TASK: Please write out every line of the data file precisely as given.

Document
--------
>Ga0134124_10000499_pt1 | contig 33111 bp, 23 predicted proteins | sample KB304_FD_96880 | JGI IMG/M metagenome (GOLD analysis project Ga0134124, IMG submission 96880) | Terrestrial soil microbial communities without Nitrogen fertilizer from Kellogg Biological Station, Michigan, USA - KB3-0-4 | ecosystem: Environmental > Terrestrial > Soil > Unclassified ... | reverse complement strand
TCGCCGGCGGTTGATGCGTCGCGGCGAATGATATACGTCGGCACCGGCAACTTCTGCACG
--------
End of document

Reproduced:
>Ga0134124_10000499_pt1 | contig 33111 bp, 23 predicted proteins | sample KB304_FD_96880 | JGI IMG/M metagenome (GOLD analysis project Ga0134124, IMG submission 96880) | Terrestrial soil microbial communities without Nitrogen fertilizer from Kellogg Biological Station, Michigan, USA - KB3-0-4 | ecosystem: Environmental > Terrestrial > Soil > Unclassified ... | reverse complement strand
TCGCCGGCGGTTGATGCGTCGCGGCGAATGATATACGTCGGCACCGGCAACTTCTGCACG